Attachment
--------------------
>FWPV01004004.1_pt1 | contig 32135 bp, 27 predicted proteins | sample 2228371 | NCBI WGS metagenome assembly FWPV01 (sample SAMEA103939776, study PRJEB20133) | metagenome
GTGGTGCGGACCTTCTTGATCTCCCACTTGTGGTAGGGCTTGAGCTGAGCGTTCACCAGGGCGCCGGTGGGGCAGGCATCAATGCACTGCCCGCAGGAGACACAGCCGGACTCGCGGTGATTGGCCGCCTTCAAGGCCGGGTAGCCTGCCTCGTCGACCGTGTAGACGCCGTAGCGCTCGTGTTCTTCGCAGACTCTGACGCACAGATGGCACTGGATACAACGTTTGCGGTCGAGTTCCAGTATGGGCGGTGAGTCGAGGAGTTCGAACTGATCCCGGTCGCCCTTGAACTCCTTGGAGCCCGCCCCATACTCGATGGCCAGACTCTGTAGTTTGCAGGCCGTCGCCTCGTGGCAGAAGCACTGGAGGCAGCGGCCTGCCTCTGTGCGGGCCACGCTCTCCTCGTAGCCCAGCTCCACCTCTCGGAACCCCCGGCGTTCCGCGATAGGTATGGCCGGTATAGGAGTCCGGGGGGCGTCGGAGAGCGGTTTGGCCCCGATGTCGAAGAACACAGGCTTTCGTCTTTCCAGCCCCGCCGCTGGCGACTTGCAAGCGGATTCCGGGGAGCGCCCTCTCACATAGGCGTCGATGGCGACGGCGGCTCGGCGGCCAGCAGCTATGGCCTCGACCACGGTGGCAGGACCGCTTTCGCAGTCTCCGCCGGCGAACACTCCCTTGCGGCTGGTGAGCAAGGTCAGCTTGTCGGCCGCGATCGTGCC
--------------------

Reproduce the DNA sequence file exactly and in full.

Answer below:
>FWPV01004004.1_pt1 | contig 32135 bp, 27 predicted proteins | sample 2228371 | NCBI WGS metagenome assembly FWPV01 (sample SAMEA103939776, study PRJEB20133) | metagenome
GTGGTGCGGACCTTCTTGATCTCCCACTTGTGGTAGGGCTTGAGCTGAGCGTTCACCAGGGCGCCGGTGGGGCAGGCATCAATGCACTGCCCGCAGGAGACACAGCCGGACTCGCGGTGATTGGCCGCCTTCAAGGCCGGGTAGCCTGCCTCGTCGACCGTGTAGACGCCGTAGCGCTCGTGTTCTTCGCAGACTCTGACGCACAGATGGCACTGGATACAACGTTTGCGGTCGAGTTCCAGTATGGGCGGTGAGTCGAGGAGTTCGAACTGATCCCGGTCGCCCTTGAACTCCTTGGAGCCCGCCCCATACTCGATGGCCAGACTCTGTAGTTTGCAGGCCGTCGCCTCGTGGCAGAAGCACTGGAGGCAGCGGCCTGCCTCTGTGCGGGCCACGCTCTCCTCGTAGCCCAGCTCCACCTCTCGGAACCCCCGGCGTTCCGCGATAGGTATGGCCGGTATAGGAGTCCGGGGGGCGTCGGAGAGCGGTTTGGCCCCGATGTCGAAGAACACAGGCTTTCGTCTTTCCAGCCCCGCCGCTGGCGACTTGCAAGCGGATTCCGGGGAGCGCCCTCTCACATAGGCGTCGATGGCGACGGCGGCTCGGCGGCCAGCAGCTATGGCCTCGACCACGGTGGCAGGACCGCTTTCGCAGTCTCCGCCGGCGAACACTCCCTTGCGGCTGGTGAGCAAGGTCAGCTTGTCGGCCGCGATCGTGCC